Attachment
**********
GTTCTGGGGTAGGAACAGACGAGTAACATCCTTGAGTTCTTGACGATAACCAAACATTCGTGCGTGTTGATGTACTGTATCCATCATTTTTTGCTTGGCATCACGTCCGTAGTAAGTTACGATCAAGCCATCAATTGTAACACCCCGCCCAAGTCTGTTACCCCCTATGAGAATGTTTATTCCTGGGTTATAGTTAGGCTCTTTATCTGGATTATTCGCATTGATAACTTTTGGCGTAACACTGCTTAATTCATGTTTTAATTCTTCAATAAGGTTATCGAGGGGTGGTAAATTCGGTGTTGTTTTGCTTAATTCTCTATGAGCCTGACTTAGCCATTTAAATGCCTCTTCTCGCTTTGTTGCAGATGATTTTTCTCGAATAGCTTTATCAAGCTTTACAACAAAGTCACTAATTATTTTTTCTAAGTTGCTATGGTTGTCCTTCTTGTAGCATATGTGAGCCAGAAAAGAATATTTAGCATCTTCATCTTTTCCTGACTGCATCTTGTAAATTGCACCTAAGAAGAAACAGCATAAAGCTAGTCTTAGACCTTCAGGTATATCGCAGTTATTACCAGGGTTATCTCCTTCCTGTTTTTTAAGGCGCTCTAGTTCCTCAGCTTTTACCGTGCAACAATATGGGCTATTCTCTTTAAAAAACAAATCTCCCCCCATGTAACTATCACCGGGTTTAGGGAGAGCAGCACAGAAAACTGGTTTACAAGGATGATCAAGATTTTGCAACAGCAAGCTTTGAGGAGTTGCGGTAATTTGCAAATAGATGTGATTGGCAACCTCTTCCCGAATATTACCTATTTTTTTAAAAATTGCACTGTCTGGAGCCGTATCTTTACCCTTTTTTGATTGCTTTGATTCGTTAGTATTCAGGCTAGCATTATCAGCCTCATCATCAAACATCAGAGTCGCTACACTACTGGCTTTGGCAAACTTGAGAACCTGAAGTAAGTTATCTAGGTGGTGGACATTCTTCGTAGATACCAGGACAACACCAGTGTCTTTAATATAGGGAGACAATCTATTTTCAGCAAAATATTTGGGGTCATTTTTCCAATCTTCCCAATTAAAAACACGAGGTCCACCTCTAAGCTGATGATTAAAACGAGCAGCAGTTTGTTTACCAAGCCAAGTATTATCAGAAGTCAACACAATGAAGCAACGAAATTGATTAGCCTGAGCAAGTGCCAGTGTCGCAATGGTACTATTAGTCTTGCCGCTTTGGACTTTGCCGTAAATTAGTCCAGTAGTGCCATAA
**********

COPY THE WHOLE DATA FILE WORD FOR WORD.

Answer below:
GTTCTGGGGTAGGAACAGACGAGTAACATCCTTGAGTTCTTGACGATAACCAAACATTCGTGCGTGTTGATGTACTGTATCCATCATTTTTTGCTTGGCATCACGTCCGTAGTAAGTTACGATCAAGCCATCAATTGTAACACCCCGCCCAAGTCTGTTACCCCCTATGAGAATGTTTATTCCTGGGTTATAGTTAGGCTCTTTATCTGGATTATTCGCATTGATAACTTTTGGCGTAACACTGCTTAATTCATGTTTTAATTCTTCAATAAGGTTATCGAGGGGTGGTAAATTCGGTGTTGTTTTGCTTAATTCTCTATGAGCCTGACTTAGCCATTTAAATGCCTCTTCTCGCTTTGTTGCAGATGATTTTTCTCGAATAGCTTTATCAAGCTTTACAACAAAGTCACTAATTATTTTTTCTAAGTTGCTATGGTTGTCCTTCTTGTAGCATATGTGAGCCAGAAAAGAATATTTAGCATCTTCATCTTTTCCTGACTGCATCTTGTAAATTGCACCTAAGAAGAAACAGCATAAAGCTAGTCTTAGACCTTCAGGTATATCGCAGTTATTACCAGGGTTATCTCCTTCCTGTTTTTTAAGGCGCTCTAGTTCCTCAGCTTTTACCGTGCAACAATATGGGCTATTCTCTTTAAAAAACAAATCTCCCCCCATGTAACTATCACCGGGTTTAGGGAGAGCAGCACAGAAAACTGGTTTACAAGGATGATCAAGATTTTGCAACAGCAAGCTTTGAGGAGTTGCGGTAATTTGCAAATAGATGTGATTGGCAACCTCTTCCCGAATATTACCTATTTTTTTAAAAATTGCACTGTCTGGAGCCGTATCTTTACCCTTTTTTGATTGCTTTGATTCGTTAGTATTCAGGCTAGCATTATCAGCCTCATCATCAAACATCAGAGTCGCTACACTACTGGCTTTGGCAAACTTGAGAACCTGAAGTAAGTTATCTAGGTGGTGGACATTCTTCGTAGATACCAGGACAACACCAGTGTCTTTAATATAGGGAGACAATCTATTTTCAGCAAAATATTTGGGGTCATTTTTCCAATCTTCCCAATTAAAAACACGAGGTCCACCTCTAAGCTGATGATTAAAACGAGCAGCAGTTTGTTTACCAAGCCAAGTATTATCAGAAGTCAACACAATGAAGCAACGAAATTGATTAGCCTGAGCAAGTGCCAGTGTCGCAATGGTACTATTAGTCTTGCCGCTTTGGACTTTGCCGTAAATTAGTCCAGTAGTGCCATAA